Whenever I could­n’t sleep or when­ev­er I felt the sor­ri­est for myself, I some­how found myself in Murray’s apart­ment. As usu­al his door was wide open and there were a few 369’s hang­ing out.  One of them, I found out lat­er it was Micro Boy, was sit­ting next to Murray on his old worn-out brown cor­duroy sofa. They were hav­ing a Rap Chat, tap­ping out the beat on the sofa. It went some­thing like this:


Murray — “Tell me why you die.

Tell me why you die.”

Young Man — “The Truth Bitch

The Truth Bitch

The Truth Bitch”

Murray — “All I do is lie about the Truth

The Truth ain’t shit.

This shit’s got­ta go.

This shit has got to go.”

Young Man — “Tell me bitch, I ain’t shit.

I ain’t shit and I’m crazy.

I love her and I’m crazy.

Crazy kills babies.

Crazy lives till you die.”


That con­ver­sa­tion went on for anoth­er thir­ty min­utes. They could see me stand­ing there, lis­ten­ing, but it did­n’t mat­ter.  The young man got up, kissed Murray on the top of his head and said.  “I feel you Bitch, I feel you.”

Murray answered. “O.K., but don’t fuck with me.  You feel me now?”

The young man did­n’t answer right away, but after he thought about it, he smiled and said, “Yeah, I feel you.” As the young man start­ed to leave, Murray pulled him back, gave him a hug, slapped him on his ass and sent him on his way.

Everyone, except for one guard, left, because they could see that the old man was tired. I hung out for a while. Murray sat back down and closed his eyes. He slept deep and free. I kept an eye on him for a while and thought about how much I loved teach­ing chil­dren, like he did.

When Murray final­ly woke up, he said, “I’m going to call you Carl from now on and all of my so-called friends will also call you Carl. Why? Because Carl would have liked that.” He fell asleep again. I left the front door open, as always.


August is tech­ni­cal­ly not a month, and here’s why.

It was August 11th, and Murray’s door was closed, that’s why. I knocked on it loud enough to wake the dead, which, in this case, turned out to be Bertha Sexton, Murray’s next-door neighbor.

If you’re look­ing for Murray, don’t waste your time.  He’s in jail. The old fool.”

Thank you, Bertha.  I found Cupcake bark­ing in front of my door.”

That dog’s as stu­pid as that old fool, maybe stupider.”

The Legion Street jail was in the back of the Police Station. I talked my way in to see Murray, who looked hap­py to see me. He grinned out a big smile and flashed gold braces that cov­ered his den­tures. Some kind of a code was print­ed on them.

He looked like he need­ed a straight man, so I volunteered.

I point­ed to his mouth and said, “What the hell is that?”

It’s The Code of Life, which is now my mes­sage to the world. As soon as you see it you imme­di­ate­ly get it. But if you don’t, well, then you’re not one of my so-called friends.”

He whis­pered it in my ear. “Now you know, Carl.”

The cops released him to me, pend­ing fur­ther inves­ti­ga­tion. There had been a sting oper­a­tion on The 369 and Murray got caught in the net. None of The 369 said they knew him and that he just hap­pened to be walk­ing by.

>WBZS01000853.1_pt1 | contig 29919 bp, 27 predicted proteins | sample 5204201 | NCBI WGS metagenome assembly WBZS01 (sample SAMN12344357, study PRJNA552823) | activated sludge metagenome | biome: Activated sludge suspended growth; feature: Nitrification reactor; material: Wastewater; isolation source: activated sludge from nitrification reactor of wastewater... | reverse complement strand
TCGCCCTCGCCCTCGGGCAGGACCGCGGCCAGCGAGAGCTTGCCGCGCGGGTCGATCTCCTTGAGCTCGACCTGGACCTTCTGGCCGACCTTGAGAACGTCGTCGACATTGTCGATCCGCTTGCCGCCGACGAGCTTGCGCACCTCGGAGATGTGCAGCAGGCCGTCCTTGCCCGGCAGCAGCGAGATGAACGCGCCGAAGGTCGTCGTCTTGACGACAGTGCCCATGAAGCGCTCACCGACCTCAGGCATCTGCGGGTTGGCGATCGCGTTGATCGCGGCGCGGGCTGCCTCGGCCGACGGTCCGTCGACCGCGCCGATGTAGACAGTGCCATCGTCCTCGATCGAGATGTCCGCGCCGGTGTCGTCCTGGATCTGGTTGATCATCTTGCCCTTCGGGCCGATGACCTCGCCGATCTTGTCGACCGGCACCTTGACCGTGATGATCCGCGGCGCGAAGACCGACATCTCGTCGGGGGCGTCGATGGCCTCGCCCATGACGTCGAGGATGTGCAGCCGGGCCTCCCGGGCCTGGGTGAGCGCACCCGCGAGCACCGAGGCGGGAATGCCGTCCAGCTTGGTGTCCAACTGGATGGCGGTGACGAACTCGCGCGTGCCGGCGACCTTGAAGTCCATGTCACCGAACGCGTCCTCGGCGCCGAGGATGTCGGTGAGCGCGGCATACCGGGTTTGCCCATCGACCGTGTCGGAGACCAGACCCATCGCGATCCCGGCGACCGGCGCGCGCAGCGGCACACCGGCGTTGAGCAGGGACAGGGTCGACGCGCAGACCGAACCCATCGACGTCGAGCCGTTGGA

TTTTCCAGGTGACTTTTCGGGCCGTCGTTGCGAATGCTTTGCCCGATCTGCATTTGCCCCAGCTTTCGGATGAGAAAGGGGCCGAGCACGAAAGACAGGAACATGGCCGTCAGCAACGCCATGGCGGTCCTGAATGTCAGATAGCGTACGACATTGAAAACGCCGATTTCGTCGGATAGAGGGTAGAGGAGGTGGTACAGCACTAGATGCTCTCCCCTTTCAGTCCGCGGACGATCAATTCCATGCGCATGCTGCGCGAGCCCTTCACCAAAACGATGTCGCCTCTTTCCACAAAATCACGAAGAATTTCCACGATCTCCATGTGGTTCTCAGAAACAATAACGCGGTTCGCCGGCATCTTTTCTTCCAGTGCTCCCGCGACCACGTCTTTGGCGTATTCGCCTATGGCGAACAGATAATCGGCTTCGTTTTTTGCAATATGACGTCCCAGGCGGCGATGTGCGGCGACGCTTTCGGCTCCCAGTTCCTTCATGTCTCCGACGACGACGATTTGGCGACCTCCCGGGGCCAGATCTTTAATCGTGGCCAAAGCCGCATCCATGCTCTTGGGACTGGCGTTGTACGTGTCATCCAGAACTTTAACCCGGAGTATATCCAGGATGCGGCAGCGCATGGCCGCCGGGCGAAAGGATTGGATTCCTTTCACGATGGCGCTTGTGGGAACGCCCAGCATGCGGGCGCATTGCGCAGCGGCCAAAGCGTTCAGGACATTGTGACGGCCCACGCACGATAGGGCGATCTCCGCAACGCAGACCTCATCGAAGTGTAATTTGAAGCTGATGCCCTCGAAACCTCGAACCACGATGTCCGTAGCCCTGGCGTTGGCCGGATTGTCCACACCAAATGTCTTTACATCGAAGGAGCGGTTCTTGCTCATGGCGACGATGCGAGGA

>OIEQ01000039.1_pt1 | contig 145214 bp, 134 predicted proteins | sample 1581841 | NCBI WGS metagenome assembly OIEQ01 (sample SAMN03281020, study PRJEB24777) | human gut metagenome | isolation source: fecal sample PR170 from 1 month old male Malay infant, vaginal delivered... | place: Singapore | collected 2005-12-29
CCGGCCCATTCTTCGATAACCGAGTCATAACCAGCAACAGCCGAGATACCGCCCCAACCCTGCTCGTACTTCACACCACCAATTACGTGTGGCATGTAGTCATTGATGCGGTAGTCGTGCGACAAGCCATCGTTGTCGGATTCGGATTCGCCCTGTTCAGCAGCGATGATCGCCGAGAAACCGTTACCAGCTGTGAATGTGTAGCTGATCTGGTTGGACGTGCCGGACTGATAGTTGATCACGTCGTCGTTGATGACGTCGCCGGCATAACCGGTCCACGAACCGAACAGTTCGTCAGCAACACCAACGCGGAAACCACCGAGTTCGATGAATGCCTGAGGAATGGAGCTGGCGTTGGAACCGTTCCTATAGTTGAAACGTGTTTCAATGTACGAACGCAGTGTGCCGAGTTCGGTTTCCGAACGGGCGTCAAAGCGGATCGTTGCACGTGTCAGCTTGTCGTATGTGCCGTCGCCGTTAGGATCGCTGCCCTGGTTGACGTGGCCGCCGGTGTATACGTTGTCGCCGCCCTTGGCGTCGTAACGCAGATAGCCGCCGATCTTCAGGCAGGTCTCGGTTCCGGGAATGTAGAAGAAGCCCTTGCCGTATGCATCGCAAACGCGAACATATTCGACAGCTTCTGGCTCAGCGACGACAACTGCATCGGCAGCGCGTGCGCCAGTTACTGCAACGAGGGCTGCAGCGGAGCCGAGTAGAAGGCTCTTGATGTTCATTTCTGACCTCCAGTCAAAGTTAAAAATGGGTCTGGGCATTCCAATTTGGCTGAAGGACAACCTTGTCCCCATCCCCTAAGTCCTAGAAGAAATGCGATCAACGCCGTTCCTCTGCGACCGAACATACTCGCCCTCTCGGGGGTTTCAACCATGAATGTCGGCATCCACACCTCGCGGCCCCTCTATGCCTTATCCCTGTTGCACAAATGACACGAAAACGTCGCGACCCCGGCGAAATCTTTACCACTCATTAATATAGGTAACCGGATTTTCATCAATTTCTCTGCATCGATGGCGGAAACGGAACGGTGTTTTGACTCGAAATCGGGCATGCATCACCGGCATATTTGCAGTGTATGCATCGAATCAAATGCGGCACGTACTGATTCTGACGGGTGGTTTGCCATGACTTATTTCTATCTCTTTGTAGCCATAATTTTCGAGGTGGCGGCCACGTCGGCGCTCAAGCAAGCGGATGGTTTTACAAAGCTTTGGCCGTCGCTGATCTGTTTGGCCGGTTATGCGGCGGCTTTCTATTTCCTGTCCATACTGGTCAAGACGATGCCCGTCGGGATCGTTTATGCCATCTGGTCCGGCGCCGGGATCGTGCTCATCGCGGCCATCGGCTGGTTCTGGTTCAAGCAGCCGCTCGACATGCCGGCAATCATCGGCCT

As we left the sta­tion there were reporters wait­ing.  Murray flashed The Code of Life smile and point­ed to his mouth with a peace sign. We got on the bus that took us home and when we got off the bus he paused for a moment and gen­tly put his fin­ger on my chest. “Don’t ever believe that FDR was a Fellow Traveler. He force-fed America gold-plat­ed gag-proof geese that were cooked in the heat of bat­tle, not the one from WWII, but the real one called Economic Instability, false work for fake mon­ey to cure a sick­ness caused by greedy cap­i­tal­ists who jumped out of win­dows and land­ed on pil­lows filled with coun­ter­feit fortunes.”

We walked home slow­ly from the bus stop. “Come have lunch with me and bring You-Know-Who. I miss him.”

I retrieved You-Know-Who, Cupcake’s new alias, and gave him back to the old man and when I did, the old mans’ eyes smiled. We ate soft-boiled eggs, Gruyère cheese tri­an­gles, the kind that came cov­ered in foil, pumper­nick­el bread and but­ter and, of course, hot tea.  It was good. I was hun­gry again. I left Murray’s door open when he fell asleep. I didn’t want to look back.


With the new school year approach­ing, Tweets poured in from the Family want­i­ng me to teach again. More stray twen­ties from some­one kept find­ing their way under my door. I need­ed answers.

Murray was sit­ting on his cor­duroy sofa in his under­wear and Mets cap. He was reread­ing anoth­er fad­ed copy of The Daily Worker.

He laughed out loud as he read it and looked up at me over his read­ing glass­es. He said, “The silence of the deaf is the sym­pho­ny of the blind. Slowmo Livin’ said that. Of course, that wasn’t his real name. His real name was Shlomo Levin. I changed it for him to pro­tect the inno­cent.  He lived right here on Strauss Street and he was a very smart man. He was a Yiddish philoso­pher, smarter than Socrates actu­al­ly. He told me this once: ‘Give me a good piece of Gefilte Fish and I’ll tell you the cor­rect time.” He’s gone now, but he was a very smart man.”